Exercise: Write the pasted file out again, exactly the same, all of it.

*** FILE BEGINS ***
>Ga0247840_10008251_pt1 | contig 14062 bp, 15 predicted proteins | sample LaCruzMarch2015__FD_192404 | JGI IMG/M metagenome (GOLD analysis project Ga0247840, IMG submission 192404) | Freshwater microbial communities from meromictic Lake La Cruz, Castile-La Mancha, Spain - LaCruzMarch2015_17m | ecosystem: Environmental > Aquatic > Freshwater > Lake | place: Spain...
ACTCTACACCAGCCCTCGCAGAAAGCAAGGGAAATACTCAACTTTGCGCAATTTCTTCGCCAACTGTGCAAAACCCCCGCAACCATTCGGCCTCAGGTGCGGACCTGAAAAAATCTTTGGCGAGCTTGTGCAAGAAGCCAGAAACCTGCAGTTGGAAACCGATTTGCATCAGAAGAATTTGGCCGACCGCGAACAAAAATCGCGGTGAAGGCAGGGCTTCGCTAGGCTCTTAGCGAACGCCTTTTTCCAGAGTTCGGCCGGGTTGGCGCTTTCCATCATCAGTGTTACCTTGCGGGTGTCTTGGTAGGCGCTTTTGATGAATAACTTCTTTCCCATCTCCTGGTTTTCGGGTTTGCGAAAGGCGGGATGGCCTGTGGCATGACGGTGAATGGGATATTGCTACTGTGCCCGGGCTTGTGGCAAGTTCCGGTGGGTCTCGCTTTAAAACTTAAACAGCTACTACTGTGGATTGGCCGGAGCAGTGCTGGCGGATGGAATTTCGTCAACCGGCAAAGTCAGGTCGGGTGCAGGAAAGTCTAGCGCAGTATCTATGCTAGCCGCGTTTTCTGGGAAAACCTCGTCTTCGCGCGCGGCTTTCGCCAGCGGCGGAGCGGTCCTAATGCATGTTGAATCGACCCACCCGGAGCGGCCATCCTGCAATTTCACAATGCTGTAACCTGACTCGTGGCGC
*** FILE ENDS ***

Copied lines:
>Ga0247840_10008251_pt1 | contig 14062 bp, 15 predicted proteins | sample LaCruzMarch2015__FD_192404 | JGI IMG/M metagenome (GOLD analysis project Ga0247840, IMG submission 192404) | Freshwater microbial communities from meromictic Lake La Cruz, Castile-La Mancha, Spain - LaCruzMarch2015_17m | ecosystem: Environmental > Aquatic > Freshwater > Lake | place: Spain...
ACTCTACACCAGCCCTCGCAGAAAGCAAGGGAAATACTCAACTTTGCGCAATTTCTTCGCCAACTGTGCAAAACCCCCGCAACCATTCGGCCTCAGGTGCGGACCTGAAAAAATCTTTGGCGAGCTTGTGCAAGAAGCCAGAAACCTGCAGTTGGAAACCGATTTGCATCAGAAGAATTTGGCCGACCGCGAACAAAAATCGCGGTGAAGGCAGGGCTTCGCTAGGCTCTTAGCGAACGCCTTTTTCCAGAGTTCGGCCGGGTTGGCGCTTTCCATCATCAGTGTTACCTTGCGGGTGTCTTGGTAGGCGCTTTTGATGAATAACTTCTTTCCCATCTCCTGGTTTTCGGGTTTGCGAAAGGCGGGATGGCCTGTGGCATGACGGTGAATGGGATATTGCTACTGTGCCCGGGCTTGTGGCAAGTTCCGGTGGGTCTCGCTTTAAAACTTAAACAGCTACTACTGTGGATTGGCCGGAGCAGTGCTGGCGGATGGAATTTCGTCAACCGGCAAAGTCAGGTCGGGTGCAGGAAAGTCTAGCGCAGTATCTATGCTAGCCGCGTTTTCTGGGAAAACCTCGTCTTCGCGCGCGGCTTTCGCCAGCGGCGGAGCGGTCCTAATGCATGTTGAATCGACCCACCCGGAGCGGCCATCCTGCAATTTCACAATGCTGTAACCTGACTCGTGGCGC